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How Resource Groups Can Impact Your Bottom Line

“Employees involved in resource groups are significantly more engaged than those who are not,” says Raymond Arroyo, chief diversity officer at Aetna.

For the past two years, the Hartford, Conn.–based health insurer has been asking its 34,000 employees to fill out an Employee Engagement Survey to determine, among other things, the business impact of Aetna’s 15 resource groups, ranging from gender and racial/ethnic to generational and veterans.

What the research confirmed: Members of Aetna’s resource groups had a more favorable outlook overall than non-members—their engagement scores were 8 percent higher than those who were not resource-group members.

“Our resource-group members are more satisfied, have more pride in the company, rate managers higher and are less likely to leave,” says Arroyo.

Resource Groups: A Talent Retention Tool

As the job market slowly begins to pick up and employee turnover gains greater importance, Aetna’s findings come as welcome news.  

The survey: Aetna collected data in 2009 on 33,246 employees, which were divided into resource-group member/non-member categories and then further segmented into more than 24 demographic groups and internal business units, such as underwriting and claims.

The survey posed a series of questions that asked employees to rate the company in 13 key areas: engagement, collaboration, customer focus, diversity, ethics, innovation, job, manager effectiveness, pay/benefits, respect/openness, strategy/future, work balance and work effectiveness/productivity. Survey sample questions include:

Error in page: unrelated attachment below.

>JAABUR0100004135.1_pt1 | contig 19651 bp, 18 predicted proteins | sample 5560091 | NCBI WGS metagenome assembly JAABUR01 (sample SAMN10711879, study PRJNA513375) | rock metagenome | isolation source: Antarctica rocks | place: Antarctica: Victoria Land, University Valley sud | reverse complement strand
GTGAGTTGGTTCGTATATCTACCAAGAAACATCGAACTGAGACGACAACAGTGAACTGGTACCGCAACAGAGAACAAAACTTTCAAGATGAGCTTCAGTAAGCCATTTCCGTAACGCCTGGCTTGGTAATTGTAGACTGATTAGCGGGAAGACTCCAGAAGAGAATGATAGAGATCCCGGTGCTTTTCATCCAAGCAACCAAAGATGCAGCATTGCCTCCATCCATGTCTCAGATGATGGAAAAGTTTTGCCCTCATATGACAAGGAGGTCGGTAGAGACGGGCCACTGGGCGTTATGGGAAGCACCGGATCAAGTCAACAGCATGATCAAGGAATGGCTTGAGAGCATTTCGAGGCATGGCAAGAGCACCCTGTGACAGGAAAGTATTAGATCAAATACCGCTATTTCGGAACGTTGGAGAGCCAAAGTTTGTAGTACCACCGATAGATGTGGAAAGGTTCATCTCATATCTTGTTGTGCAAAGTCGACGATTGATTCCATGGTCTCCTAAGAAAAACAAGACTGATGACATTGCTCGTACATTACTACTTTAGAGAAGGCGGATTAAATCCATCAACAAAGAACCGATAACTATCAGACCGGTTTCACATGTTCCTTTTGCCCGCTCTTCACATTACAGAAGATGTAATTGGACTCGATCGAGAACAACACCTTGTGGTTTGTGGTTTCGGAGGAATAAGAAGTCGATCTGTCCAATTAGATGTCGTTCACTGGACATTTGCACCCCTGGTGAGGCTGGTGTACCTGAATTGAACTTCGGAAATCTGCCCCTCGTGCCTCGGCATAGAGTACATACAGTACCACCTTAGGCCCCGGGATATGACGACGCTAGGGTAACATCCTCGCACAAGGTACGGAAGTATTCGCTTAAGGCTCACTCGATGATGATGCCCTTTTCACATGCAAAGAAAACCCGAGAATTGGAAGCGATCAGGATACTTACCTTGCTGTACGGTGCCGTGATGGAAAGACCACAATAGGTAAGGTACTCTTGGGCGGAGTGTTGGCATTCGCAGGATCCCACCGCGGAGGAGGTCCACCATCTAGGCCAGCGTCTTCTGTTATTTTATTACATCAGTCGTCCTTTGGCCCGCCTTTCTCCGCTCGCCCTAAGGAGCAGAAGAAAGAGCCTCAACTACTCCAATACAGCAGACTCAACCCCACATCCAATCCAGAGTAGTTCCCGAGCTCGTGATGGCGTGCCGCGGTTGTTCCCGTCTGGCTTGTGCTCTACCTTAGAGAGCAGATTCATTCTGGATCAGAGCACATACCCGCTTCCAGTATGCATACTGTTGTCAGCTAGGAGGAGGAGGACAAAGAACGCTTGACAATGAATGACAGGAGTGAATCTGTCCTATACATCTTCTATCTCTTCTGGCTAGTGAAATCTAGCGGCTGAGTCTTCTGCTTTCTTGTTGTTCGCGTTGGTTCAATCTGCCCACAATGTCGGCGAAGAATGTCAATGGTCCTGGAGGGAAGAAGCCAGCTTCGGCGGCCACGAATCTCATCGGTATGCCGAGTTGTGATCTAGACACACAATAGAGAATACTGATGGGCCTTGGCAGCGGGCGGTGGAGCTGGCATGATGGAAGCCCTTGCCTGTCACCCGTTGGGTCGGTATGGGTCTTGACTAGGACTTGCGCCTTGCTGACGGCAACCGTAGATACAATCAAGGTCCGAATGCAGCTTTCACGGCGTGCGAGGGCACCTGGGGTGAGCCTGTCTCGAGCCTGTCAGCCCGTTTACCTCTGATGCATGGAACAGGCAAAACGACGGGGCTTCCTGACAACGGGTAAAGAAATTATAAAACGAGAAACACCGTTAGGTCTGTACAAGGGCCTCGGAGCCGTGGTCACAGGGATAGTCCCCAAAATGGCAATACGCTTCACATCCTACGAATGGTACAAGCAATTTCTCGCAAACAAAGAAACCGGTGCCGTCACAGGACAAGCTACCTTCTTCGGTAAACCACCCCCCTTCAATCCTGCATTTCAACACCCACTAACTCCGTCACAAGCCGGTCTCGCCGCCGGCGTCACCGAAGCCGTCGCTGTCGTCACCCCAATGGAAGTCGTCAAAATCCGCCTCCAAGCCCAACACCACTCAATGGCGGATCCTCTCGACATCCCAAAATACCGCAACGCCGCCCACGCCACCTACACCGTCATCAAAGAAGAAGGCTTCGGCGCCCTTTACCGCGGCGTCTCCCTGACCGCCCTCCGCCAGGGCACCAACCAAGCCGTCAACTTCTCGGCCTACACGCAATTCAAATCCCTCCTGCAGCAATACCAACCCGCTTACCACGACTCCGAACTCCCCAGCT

• “I rarely think about looking for a new job with another company” (engagement)
  • “The culture at Aetna encourages diversity perspectives and ideas” (diversity)
  • “When discussions are made or actions are taken in my department, the ethical implications are adequately considered” (ethics)
  • “Sufficient effort is made to get the opinions and thinking of people who work here” (innovation)
  • “How satisfied are you with your opportunity to get a better job at Aetna?” (job)
  • “The behavior of our leadership team is consistent with Aetna’s values” (manager effectiveness)
  • “The leadership of Aetna has communicated a vision of the future that motivates me” (strategy)
  • “Decisions in my department are made in a timely fashion” (work effectiveness)

The results: Among respondents to the  survey, resource-group members consistently scored higher than non-members. Looking at the aggregate data, areas with the greatest difference between member/non-member responses were:

  • employee engagement (86 percent for resource-group members versus 78 percent for non-members)
  • respect (82 percent versus 74 percent)
  • strategy (88 percent versus 81 percent)
  • customer focus (85 percent versus 78 percent)

Even in the area of diversity, which scored the highest of Aetna’s survey questions, 90 percent of resource-group members scored favorable, compared with 87 percent of non-members.

Year-to-year results: When comparing 2009 responses to those from 2008, Aetna found:

  • Employee engagement is up across the company, increasing from 73 percent in 2008 to 80 percent in 2009 for all employees
  • Resource-group member engagement is increasing dramatically. In 2008, 71 percent of resource-group members reported feeling engaged. One year later that number jumped to 86 percent—a 15 percentage point increase.
  • Resource-group member engagement is outpacing non-members. In 2009, 78 percent of non-members were engaged, up from 73 percent the year before, only one-third the increase (5 percentage points) compared with resource-group members (15).

 

 

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